Axis V examines the person's highest level of functioning. Tori J. is a school student, so that her functional expectations are: completing school work, turning in school work, interacting with her teachers, interacting with her family, and forming peer relationships. She does not complete the majority of her school work and has failed two prior grades. However, she has not engaged in self-directed violence or in violence with a substantial risk of harm to others. As a result, it seems that her GAF score would probably be in the 31-40 range. A GAF score in the 31-40 range indicates a major impairment in several areas, and Tori J. has major impairment in social and school functioning.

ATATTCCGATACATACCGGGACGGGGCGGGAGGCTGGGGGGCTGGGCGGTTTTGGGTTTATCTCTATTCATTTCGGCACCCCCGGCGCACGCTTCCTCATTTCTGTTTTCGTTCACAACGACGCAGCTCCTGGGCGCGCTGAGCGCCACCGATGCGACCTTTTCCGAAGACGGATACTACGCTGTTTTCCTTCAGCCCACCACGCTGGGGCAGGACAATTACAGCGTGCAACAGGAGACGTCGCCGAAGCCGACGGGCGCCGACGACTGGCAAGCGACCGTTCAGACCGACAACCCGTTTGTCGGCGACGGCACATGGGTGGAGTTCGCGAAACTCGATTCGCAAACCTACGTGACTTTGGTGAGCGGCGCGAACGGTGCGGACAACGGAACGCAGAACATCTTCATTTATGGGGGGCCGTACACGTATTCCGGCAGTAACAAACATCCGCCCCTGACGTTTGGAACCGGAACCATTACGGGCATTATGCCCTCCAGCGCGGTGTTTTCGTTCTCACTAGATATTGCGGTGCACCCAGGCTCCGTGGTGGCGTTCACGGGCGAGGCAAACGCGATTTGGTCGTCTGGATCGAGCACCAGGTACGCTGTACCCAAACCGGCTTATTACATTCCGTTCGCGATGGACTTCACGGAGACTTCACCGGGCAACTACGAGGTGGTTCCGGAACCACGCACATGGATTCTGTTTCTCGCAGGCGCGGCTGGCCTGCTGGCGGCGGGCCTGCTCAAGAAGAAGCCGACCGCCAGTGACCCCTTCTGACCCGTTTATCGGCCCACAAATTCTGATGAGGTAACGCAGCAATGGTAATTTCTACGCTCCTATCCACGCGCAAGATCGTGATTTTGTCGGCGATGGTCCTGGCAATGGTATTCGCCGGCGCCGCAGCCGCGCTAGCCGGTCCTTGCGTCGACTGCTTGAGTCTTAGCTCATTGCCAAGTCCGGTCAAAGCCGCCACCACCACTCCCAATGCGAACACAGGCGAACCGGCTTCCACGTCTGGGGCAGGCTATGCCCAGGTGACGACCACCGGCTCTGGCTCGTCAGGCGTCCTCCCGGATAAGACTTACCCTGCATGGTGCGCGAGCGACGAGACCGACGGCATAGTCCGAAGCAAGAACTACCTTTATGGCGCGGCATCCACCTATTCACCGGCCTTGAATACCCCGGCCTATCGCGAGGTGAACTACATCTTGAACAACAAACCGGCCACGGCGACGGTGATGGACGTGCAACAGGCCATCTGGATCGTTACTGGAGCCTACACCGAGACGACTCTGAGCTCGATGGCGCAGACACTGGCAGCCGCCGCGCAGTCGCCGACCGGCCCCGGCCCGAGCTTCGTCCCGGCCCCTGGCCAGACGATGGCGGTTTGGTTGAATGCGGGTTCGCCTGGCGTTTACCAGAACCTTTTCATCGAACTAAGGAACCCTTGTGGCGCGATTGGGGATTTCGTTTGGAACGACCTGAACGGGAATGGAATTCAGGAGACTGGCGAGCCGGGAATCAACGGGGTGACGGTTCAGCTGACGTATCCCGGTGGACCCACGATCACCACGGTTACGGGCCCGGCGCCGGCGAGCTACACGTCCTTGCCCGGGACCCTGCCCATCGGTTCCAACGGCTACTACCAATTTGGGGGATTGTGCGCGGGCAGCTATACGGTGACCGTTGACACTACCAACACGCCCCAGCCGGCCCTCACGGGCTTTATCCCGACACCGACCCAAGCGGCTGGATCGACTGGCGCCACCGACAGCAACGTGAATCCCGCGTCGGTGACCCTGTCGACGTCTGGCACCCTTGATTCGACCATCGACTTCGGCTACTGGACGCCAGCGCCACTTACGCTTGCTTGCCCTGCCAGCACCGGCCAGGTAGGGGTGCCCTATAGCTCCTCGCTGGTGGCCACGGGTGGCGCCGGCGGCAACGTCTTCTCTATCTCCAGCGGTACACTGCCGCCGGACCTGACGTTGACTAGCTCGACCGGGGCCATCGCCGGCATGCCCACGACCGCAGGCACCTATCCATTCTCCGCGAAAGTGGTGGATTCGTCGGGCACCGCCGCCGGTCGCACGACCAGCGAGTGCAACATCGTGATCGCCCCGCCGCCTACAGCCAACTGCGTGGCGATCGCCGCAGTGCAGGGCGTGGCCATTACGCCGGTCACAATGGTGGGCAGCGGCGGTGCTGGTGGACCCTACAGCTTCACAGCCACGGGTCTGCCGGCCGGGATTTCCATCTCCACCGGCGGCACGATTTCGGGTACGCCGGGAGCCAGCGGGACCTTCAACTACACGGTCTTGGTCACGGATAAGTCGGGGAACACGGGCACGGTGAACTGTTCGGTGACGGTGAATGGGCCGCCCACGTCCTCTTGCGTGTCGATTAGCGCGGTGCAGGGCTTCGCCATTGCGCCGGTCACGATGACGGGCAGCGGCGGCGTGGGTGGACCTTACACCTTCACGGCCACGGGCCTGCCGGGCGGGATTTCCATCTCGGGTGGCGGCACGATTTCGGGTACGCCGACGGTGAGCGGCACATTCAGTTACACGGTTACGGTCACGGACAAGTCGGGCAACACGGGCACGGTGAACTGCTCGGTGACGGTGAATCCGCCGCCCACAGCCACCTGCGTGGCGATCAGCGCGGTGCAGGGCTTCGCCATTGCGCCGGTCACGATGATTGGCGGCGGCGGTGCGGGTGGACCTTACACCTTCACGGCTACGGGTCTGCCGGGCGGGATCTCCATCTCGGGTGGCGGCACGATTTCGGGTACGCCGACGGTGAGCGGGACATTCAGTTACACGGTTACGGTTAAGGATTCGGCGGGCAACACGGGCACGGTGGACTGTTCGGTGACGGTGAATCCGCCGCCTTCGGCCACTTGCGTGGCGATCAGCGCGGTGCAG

Tori J. is connected to a loving foster/foster family, which consists, not only of her parents, but also of a network of aunts, uncles, and cousins. She is a white, protestant female in a community that is white and protestant. Her outward appearances make her indistinguishable from the surrounding community. However,…